Flagging-off of his presidential campaign in Lagos today, President Goodluck Jonathan told a crowd of party faithful that the leader of the Movement for the Emancipation of Niger Delta (MEND), Henry Okah, was procured by some Nigerians to assassinate him.
Nigerian and South African intelligence, he said, however foiled the plot.
In 2010, when MEND claimed responsibility for the Nigeria’s Independence Day bomb explosions in Abuja, Mr. Jonathan absolved the group of blame even when MEND announced that Jonathan had asked it to blame Northerners for the explosions.
Speaking further today, Mr. Jonathan suggested that MEND’s endorsement of Buhari for next month’s presidential election means that Mr. Okah has political connections with the All Progressives Congress (APC) and its presidential candidate, Muhammadu Buhari.
Mr. Jonathan’s outburst today is curious because in addition to denying’s that MEND carried out the 2010 Independence Day bombing, which claimed 27 lives including those of security agents, neither Nigerian nor South African prosecutors ever claimed that the attack targeted the Nigeria ruler. On the contrary, Mr. Okah provided evidence that several aides to President Jonathan were in communication with him, asking him to not claim responsibility for the bombing. Such aides, including Oronto Douglas and Tony Uranta, pressured Mr. Okah to implicate former military dictator Ibrahim Banged as well as the owner of Africa Independent Television (AIT) in the bombing.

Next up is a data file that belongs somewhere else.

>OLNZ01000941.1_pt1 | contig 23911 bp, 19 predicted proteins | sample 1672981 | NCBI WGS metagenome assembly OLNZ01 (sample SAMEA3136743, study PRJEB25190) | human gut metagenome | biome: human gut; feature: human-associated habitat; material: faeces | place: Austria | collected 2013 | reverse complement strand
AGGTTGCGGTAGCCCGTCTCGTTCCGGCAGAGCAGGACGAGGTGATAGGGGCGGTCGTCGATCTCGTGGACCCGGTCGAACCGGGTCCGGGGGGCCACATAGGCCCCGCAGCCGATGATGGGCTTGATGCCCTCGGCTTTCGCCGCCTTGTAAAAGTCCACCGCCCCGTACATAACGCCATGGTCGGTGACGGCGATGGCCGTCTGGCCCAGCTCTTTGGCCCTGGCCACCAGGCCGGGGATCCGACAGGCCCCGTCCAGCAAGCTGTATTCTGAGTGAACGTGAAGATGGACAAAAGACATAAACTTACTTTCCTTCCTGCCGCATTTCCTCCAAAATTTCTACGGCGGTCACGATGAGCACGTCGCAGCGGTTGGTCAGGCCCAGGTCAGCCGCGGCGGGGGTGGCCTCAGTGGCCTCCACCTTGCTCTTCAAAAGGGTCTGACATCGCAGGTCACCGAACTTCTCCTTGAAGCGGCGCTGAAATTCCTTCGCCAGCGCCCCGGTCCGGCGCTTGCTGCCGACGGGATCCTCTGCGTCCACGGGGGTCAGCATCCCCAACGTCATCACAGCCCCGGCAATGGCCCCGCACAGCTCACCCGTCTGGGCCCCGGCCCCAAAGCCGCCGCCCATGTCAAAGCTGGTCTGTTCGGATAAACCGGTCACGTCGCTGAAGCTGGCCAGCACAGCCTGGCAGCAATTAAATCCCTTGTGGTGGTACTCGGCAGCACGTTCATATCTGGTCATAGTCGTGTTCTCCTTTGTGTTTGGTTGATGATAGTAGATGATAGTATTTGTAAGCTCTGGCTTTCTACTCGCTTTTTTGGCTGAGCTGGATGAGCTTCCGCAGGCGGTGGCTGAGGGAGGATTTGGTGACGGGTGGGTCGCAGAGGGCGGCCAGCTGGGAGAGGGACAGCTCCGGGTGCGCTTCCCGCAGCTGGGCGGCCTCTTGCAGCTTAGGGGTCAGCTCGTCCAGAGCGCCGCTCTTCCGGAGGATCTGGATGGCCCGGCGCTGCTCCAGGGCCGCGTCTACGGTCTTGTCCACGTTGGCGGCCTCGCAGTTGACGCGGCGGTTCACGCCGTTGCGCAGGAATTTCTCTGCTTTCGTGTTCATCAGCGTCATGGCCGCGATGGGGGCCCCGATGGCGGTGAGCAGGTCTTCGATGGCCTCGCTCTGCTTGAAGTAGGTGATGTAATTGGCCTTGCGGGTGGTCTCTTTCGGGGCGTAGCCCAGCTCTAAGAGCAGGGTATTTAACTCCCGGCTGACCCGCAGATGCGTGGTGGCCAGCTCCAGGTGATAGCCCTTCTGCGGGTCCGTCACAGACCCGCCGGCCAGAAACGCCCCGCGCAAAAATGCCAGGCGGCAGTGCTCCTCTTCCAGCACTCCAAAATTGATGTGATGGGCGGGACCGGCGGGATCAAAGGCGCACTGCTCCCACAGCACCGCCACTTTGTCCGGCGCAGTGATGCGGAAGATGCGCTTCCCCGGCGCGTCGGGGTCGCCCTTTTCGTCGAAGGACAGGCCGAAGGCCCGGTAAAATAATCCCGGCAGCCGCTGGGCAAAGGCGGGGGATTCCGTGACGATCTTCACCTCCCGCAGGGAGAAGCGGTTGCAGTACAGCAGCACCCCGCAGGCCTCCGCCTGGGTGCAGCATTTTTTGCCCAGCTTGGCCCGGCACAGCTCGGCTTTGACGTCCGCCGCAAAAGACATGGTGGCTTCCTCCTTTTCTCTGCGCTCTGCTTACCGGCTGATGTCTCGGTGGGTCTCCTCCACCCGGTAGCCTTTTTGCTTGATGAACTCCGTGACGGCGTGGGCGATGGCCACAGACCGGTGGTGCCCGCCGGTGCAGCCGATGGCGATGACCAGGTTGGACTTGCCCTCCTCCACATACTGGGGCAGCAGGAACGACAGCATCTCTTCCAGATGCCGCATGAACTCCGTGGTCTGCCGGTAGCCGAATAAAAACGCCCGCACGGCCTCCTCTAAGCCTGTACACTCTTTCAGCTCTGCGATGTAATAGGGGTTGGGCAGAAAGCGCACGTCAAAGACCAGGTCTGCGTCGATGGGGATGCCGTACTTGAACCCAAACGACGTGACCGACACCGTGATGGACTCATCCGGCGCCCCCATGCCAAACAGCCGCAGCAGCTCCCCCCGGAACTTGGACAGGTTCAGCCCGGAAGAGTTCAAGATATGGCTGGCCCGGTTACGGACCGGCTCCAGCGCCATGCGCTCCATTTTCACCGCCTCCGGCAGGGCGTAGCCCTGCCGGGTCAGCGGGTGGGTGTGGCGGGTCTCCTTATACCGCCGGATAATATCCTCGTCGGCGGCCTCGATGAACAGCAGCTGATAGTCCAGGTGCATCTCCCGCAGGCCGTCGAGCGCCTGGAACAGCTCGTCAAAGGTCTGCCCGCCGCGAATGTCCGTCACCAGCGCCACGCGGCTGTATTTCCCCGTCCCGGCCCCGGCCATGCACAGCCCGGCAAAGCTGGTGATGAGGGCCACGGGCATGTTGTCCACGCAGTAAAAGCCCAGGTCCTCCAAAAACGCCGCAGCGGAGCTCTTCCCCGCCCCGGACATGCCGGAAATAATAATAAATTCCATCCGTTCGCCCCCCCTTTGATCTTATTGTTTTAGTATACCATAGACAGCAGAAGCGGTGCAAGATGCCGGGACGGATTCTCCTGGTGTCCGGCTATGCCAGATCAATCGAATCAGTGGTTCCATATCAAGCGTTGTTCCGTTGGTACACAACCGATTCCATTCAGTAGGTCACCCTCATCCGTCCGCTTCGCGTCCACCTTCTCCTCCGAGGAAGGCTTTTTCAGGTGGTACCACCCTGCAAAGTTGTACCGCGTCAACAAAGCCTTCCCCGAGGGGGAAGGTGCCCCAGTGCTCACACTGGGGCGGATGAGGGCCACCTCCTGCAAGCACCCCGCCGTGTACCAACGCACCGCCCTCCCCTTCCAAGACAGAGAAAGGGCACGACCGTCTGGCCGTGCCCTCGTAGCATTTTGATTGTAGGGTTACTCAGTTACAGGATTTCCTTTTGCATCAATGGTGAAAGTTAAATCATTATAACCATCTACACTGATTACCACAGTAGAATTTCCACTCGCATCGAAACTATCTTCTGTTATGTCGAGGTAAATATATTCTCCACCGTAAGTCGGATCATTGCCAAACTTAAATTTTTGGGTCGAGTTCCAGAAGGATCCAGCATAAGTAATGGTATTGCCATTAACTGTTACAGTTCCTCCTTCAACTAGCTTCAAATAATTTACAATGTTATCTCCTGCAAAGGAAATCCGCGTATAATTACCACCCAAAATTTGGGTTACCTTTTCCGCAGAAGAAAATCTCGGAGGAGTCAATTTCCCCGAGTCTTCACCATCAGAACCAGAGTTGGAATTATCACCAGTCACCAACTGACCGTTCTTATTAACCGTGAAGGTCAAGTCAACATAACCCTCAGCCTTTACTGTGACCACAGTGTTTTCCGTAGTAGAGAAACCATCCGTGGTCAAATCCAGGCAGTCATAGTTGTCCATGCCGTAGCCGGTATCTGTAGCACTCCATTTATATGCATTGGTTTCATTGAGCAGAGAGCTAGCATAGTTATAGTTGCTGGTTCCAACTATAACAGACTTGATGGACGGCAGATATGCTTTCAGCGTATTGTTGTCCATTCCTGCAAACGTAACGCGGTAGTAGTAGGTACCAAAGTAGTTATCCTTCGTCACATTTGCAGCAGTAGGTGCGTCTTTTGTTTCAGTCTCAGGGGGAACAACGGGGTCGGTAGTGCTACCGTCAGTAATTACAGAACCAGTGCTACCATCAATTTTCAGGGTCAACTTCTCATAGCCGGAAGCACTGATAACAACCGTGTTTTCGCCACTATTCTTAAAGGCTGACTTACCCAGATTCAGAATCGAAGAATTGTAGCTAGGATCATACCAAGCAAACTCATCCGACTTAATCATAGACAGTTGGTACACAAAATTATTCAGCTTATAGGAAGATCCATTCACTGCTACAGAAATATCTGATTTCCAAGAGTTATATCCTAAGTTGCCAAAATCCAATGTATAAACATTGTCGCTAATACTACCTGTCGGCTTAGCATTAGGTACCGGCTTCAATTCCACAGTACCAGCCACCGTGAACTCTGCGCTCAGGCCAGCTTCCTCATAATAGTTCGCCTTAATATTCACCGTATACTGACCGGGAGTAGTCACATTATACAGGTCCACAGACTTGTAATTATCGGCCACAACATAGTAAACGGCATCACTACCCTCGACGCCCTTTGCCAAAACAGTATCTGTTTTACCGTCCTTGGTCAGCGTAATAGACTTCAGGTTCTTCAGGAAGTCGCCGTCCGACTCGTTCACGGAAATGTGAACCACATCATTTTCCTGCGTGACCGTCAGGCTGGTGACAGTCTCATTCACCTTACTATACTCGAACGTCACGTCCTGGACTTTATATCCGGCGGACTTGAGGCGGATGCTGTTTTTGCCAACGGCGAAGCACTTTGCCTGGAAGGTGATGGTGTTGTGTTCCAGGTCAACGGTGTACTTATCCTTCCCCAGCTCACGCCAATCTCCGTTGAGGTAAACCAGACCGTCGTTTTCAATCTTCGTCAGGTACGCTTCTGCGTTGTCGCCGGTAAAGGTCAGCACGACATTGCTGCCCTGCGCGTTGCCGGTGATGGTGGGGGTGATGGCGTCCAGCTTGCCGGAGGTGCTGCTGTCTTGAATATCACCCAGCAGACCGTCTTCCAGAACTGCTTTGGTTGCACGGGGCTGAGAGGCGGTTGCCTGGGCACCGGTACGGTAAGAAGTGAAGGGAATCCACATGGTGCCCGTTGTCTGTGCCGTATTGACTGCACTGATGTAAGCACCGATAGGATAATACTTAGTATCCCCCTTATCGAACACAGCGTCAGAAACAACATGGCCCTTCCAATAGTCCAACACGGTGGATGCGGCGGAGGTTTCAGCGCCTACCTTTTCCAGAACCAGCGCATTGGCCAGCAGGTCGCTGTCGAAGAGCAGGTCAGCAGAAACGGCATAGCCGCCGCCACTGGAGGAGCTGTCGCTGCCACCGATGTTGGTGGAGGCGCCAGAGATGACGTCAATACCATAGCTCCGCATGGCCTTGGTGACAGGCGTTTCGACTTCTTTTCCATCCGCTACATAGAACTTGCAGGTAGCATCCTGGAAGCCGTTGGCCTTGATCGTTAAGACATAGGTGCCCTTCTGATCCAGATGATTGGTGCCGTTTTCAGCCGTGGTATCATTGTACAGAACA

Observers say Mr. Jonathan’s new account follows internal and external pressures upon him to find something he can hang his campaign on given the unexpected support General Buhari is gaining nationwide.
On Tuesday, at the inauguration of Jonathan’s Presidential Campaign Organisation in Abuja, party chairman Adamu Mu’azu turned to Jonathan and denounced what he called the “immense injustice” in the party and asked him to stop it, saying, “A lot of people who left did so because of injustice” [in the PDP].
“We say that members of the PDP should not be used and dumped again,” Mu’azu said in his unprecedented remarks which revealed deep internal wrangling. “People leave the party because of lack of equity or injustice.
“Monkey dey work, baboon dey chop. That must stop. This time round, monkey must work and monkey must eat.”
He further declared: “The membership of the APC, LP, APGA and others are increasing because of this.”
It was also extremely curious, and unprecedented, that as many as nine PDP governors, some of them reportedly worried about the implications of Jonathan’s growing unpopularity for their political survival, failed to show up at the Abuja flagship event. They included Theodore Orji (Abia), Seriake Dickson (Bayelsa), Martin Elechi (Ebonyi) Sullivan Chime (Enugu), Sule Lamido (Jigawa), Ibrahim Shema (Katsina), Idris Wada (Kogi), Olusegun Mimiko (Ondo) and Jonah Jang (Plateau).
The organisation, headed by a former National Chairman of the party, Senator Amadu Ali, is saddled with the responsibility of selling the candidature of President Goodluck Jonathan and his deputy, Alhaji Namadi Sambo, to Nigerians for the February 14 presidential election.
But only a handful of the governors were in attendance.
Among the governors at the event were Emmanuel Uduaghan (Delta), Gabriel Suswam (Benue), Isa Yuguda (Bauchi), James Ngilari (Adamawa), Babangida Aliyu (Niger) and Ibrahim Dankwambo (Gombe State).
However, governors Theodore Orji (Abia), Dr. Olusegun Mimiko(Ondo), Sullivan Chime (Enugu), Seriake Dickson (Bayelsa), Martin Elechi (Enugu) were absent from the inauguration.
Also absent at the inauguration were governors Idris Wada (Kogi), Ibrahim Shema (Katsina), Sule Lamido (Jigawa) and Jonah Jang (Plateau).